How a Commissary General and His Clerks Dispossessed Thousands of Their Native Land
From Claudio Saunt's Cundill Prize-Nominated
On my way to the Arkansas
God damn the white mans laws
O come and go along with me
O come and go along with me.
At Memphis Town we took a dram
And once more damned old Uncle Sam
The die is cast and we are undone
The die is cast and we are undone
–composed by a Choctaw while emigrating to the West, 1831
From George Gibson’s boarding room in the house of Henry Huntt, President Jackson’s personal physician, it was a short walk across the South Lawn of the White House to the commissary general’s office, which occupied five rooms on the second floor of a brick tenement building at 17th and G streets, just across the street from the War Department. The commute was perhaps slightly longer for Gibson’s five clerks, who crossed ditches, passed over stretches of weeds and rocks, and cut through empty fields, before climbing the stairs to report for work. The capital city’s grandiose but still unrealized design reflected the ambitions of the expanding nation, even if some visitors were unimpressed. “Its seven theoretical avenues may be traced,” scoffed a British tourist, “but all except Pennsylvania Avenue are bare and forlorn.” Only a “few mean houses,” the sheds of the navy yard, and three or four “villas” relieved the eye “in this space intended to be so busy and magnificent.”
The city must have made a different impression on native peoples. In the first fifty years of the Republic, one hundred seventy-four delegations from at least fifty-five different indigenous nations traveled hundreds of miles on horseback, by stagecoach, on steamboats, and occasionally by train to meet with the U.S. president and Congress. In the single month of February 1831, the capital hosted delegations of Cherokees, Creeks, Quapaws, Iroquois, Ho-Chunks (Winnebagos), Menominees, and Stockbridges. Gibson’s clerks perhaps spotted them at “public tables” throughout the city or drinking at the “very fine parlour at Gadsby’s,” a well-known tavern in Alexandria preferred by Menominee leaders. These polyglot delegates from across the eastern half of the continent could not have failed to notice the contrast between their hometowns and the U.S. capital. Indigenous villages were composed of a few dozen log cabins or even less permanent constructions made of wattle, mud, bark, hides, or mats, depending on the region. There were no grand avenues, no brick buildings, and no bureaucrats. The commissary general’s office connected these two deeply intertwined but fundamentally distinct worlds.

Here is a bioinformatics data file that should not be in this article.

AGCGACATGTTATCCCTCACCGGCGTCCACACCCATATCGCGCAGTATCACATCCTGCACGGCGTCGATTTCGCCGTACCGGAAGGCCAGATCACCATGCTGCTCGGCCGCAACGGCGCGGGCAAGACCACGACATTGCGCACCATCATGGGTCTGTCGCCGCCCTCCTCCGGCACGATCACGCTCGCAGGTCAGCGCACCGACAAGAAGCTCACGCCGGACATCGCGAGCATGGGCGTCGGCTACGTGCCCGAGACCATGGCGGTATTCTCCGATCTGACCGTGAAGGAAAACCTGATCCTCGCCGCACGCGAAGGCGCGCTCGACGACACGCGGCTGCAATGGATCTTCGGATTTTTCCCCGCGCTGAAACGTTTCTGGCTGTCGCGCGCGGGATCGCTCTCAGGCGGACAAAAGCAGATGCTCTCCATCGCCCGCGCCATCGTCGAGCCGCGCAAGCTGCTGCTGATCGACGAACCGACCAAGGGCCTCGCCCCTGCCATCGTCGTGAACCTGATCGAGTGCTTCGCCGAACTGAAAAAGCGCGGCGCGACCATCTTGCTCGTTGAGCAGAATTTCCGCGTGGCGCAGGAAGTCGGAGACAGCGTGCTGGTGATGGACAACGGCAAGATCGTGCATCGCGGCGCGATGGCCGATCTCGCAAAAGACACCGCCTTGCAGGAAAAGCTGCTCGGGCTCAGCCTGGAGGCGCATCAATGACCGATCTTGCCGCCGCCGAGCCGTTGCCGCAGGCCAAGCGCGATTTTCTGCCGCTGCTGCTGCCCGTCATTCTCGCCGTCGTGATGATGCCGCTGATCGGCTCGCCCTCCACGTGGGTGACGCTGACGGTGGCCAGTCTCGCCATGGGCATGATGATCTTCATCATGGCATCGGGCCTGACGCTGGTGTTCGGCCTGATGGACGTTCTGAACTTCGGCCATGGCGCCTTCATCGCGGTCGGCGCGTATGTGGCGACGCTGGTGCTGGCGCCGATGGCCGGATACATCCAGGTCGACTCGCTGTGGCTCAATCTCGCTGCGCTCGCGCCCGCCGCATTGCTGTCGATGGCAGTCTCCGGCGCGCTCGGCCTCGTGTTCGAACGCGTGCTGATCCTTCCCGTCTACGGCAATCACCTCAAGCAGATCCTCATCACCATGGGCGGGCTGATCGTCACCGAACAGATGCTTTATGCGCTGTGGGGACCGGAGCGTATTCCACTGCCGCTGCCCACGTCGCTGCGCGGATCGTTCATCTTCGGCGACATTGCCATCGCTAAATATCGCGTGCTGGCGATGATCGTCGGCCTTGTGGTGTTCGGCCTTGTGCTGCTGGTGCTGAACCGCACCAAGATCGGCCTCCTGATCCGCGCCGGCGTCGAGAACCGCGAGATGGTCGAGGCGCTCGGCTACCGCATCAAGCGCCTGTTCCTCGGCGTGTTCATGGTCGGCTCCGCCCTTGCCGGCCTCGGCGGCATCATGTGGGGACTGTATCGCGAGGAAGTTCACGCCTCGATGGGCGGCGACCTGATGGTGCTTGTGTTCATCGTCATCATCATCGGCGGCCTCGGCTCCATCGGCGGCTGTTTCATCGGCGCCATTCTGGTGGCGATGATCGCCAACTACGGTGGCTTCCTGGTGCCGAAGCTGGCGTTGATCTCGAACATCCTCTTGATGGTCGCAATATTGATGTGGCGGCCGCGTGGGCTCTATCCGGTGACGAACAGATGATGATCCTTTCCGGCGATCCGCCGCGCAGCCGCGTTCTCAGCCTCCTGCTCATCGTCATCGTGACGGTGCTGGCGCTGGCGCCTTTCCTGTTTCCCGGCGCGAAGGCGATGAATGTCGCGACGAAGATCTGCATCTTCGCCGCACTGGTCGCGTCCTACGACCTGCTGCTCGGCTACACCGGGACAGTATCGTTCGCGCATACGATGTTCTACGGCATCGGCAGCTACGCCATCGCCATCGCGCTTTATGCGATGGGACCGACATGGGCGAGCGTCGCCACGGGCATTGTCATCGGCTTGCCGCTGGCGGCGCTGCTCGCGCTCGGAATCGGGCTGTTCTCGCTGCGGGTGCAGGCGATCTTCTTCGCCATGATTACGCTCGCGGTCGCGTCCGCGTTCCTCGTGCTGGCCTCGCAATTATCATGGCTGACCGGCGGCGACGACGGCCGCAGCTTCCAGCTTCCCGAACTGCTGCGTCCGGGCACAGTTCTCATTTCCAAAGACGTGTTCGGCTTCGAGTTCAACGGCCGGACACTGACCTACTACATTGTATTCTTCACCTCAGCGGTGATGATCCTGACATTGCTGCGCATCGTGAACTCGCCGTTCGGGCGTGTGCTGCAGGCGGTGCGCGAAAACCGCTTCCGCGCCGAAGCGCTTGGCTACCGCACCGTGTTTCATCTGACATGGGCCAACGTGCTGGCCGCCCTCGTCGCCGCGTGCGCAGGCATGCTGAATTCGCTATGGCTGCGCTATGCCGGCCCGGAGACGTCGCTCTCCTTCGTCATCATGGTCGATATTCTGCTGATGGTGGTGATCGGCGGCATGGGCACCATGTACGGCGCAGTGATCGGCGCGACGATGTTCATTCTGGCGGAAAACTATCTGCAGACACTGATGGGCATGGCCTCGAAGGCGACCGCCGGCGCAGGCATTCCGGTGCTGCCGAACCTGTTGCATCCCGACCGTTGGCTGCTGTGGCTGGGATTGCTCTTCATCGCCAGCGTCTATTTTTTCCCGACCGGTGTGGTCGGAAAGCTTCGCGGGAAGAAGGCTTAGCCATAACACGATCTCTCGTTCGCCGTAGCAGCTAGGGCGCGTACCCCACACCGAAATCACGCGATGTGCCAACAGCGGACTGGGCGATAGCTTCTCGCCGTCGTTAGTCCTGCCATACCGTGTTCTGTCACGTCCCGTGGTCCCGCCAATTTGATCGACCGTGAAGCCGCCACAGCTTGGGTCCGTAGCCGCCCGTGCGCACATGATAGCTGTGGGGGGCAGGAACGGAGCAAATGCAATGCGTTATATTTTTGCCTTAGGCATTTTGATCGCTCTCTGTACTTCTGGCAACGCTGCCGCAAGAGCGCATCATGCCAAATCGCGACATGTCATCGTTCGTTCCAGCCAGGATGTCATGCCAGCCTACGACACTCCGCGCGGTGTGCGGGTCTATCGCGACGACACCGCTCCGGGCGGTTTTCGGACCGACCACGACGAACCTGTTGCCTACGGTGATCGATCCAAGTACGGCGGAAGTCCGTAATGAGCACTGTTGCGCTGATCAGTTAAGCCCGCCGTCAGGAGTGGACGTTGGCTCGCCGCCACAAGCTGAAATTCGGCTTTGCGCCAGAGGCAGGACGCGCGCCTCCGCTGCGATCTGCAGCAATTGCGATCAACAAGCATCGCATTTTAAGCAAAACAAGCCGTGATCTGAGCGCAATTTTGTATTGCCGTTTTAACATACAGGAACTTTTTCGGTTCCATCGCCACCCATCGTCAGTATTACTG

The officers and clerks in the commissary general’s office labored under a fantastical vision of a “systematic plan of operations” that was simple and efficient and offered “complete accountability.” White people had “made all nature subservient to them,” crowed one officer. (The audience for this preposterous claim was the Creek leader Opothle Yoholo, who predicted that “white people also had their limit of prosperity” and that they would become extinct as “the nature of all things” sank away to ruin.) The clerks’ yellowed collars and cuffs and their daily trek past rotting carcasses through Washington’s empty fields did not dispel their fantasy of perfect mastery. Yes, deportation was “of a multifarious and complicated nature,” Gibson conceded. But that simply meant that the commissary general required “great assiduity”—the Bartleby-like diligence he prized so highly—on the part of the clerks in his office.
Their daily labors were mundane. The copying clerk did nothing but copy letters, a full-time job in the era before photostatic reproductions. (Across the street in the Indian Office, the copying clerk was two to five months behind schedule.) The chief clerk folded and endorsed papers, retrieved files as needed, and assisted in preparing reports and estimates. The bookkeeper, whose work was “unremitting,” kept all accounts. As the operation expanded into indigenous lands, clerks marched in the vanguard, whether in Washington offices or in remote outposts. In the Chickasaw Nation, they would soon be working six hours a day “in the best and most speedy manner” to sell off the land of the deported.